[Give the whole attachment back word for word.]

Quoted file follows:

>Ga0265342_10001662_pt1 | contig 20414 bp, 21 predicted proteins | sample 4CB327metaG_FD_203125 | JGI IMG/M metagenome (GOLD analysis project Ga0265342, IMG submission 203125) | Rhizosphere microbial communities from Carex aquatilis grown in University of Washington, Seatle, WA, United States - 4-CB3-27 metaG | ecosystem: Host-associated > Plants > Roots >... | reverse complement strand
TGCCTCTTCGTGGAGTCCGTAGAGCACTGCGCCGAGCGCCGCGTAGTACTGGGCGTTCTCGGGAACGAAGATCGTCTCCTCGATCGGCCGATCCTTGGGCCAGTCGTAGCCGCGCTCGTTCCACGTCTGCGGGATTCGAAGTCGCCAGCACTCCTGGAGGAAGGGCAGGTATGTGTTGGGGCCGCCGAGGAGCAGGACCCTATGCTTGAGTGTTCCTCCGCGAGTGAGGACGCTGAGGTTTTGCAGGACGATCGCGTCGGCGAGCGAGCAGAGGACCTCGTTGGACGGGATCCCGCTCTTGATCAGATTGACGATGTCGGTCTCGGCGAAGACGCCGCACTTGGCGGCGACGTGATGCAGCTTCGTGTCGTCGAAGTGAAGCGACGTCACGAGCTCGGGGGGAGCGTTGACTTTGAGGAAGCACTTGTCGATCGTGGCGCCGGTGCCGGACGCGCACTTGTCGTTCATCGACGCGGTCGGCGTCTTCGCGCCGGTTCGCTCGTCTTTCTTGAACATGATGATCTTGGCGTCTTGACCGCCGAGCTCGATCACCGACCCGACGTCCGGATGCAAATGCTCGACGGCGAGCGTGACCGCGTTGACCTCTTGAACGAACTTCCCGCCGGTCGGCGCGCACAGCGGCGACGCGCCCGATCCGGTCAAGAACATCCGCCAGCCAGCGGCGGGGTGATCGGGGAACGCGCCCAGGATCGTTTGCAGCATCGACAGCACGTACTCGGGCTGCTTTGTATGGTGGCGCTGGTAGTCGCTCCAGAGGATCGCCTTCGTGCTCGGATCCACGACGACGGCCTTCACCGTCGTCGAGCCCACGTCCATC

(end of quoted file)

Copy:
>Ga0265342_10001662_pt1 | contig 20414 bp, 21 predicted proteins | sample 4CB327metaG_FD_203125 | JGI IMG/M metagenome (GOLD analysis project Ga0265342, IMG submission 203125) | Rhizosphere microbial communities from Carex aquatilis grown in University of Washington, Seatle, WA, United States - 4-CB3-27 metaG | ecosystem: Host-associated > Plants > Roots >... | reverse complement strand
TGCCTCTTCGTGGAGTCCGTAGAGCACTGCGCCGAGCGCCGCGTAGTACTGGGCGTTCTCGGGAACGAAGATCGTCTCCTCGATCGGCCGATCCTTGGGCCAGTCGTAGCCGCGCTCGTTCCACGTCTGCGGGATTCGAAGTCGCCAGCACTCCTGGAGGAAGGGCAGGTATGTGTTGGGGCCGCCGAGGAGCAGGACCCTATGCTTGAGTGTTCCTCCGCGAGTGAGGACGCTGAGGTTTTGCAGGACGATCGCGTCGGCGAGCGAGCAGAGGACCTCGTTGGACGGGATCCCGCTCTTGATCAGATTGACGATGTCGGTCTCGGCGAAGACGCCGCACTTGGCGGCGACGTGATGCAGCTTCGTGTCGTCGAAGTGAAGCGACGTCACGAGCTCGGGGGGAGCGTTGACTTTGAGGAAGCACTTGTCGATCGTGGCGCCGGTGCCGGACGCGCACTTGTCGTTCATCGACGCGGTCGGCGTCTTCGCGCCGGTTCGCTCGTCTTTCTTGAACATGATGATCTTGGCGTCTTGACCGCCGAGCTCGATCACCGACCCGACGTCCGGATGCAAATGCTCGACGGCGAGCGTGACCGCGTTGACCTCTTGAACGAACTTCCCGCCGGTCGGCGCGCACAGCGGCGACGCGCCCGATCCGGTCAAGAACATCCGCCAGCCAGCGGCGGGGTGATCGGGGAACGCGCCCAGGATCGTTTGCAGCATCGACAGCACGTACTCGGGCTGCTTTGTATGGTGGCGCTGGTAGTCGCTCCAGAGGATCGCCTTCGTGCTCGGATCCACGACGACGGCCTTCACCGTCGTCGAGCCCACGTCCATC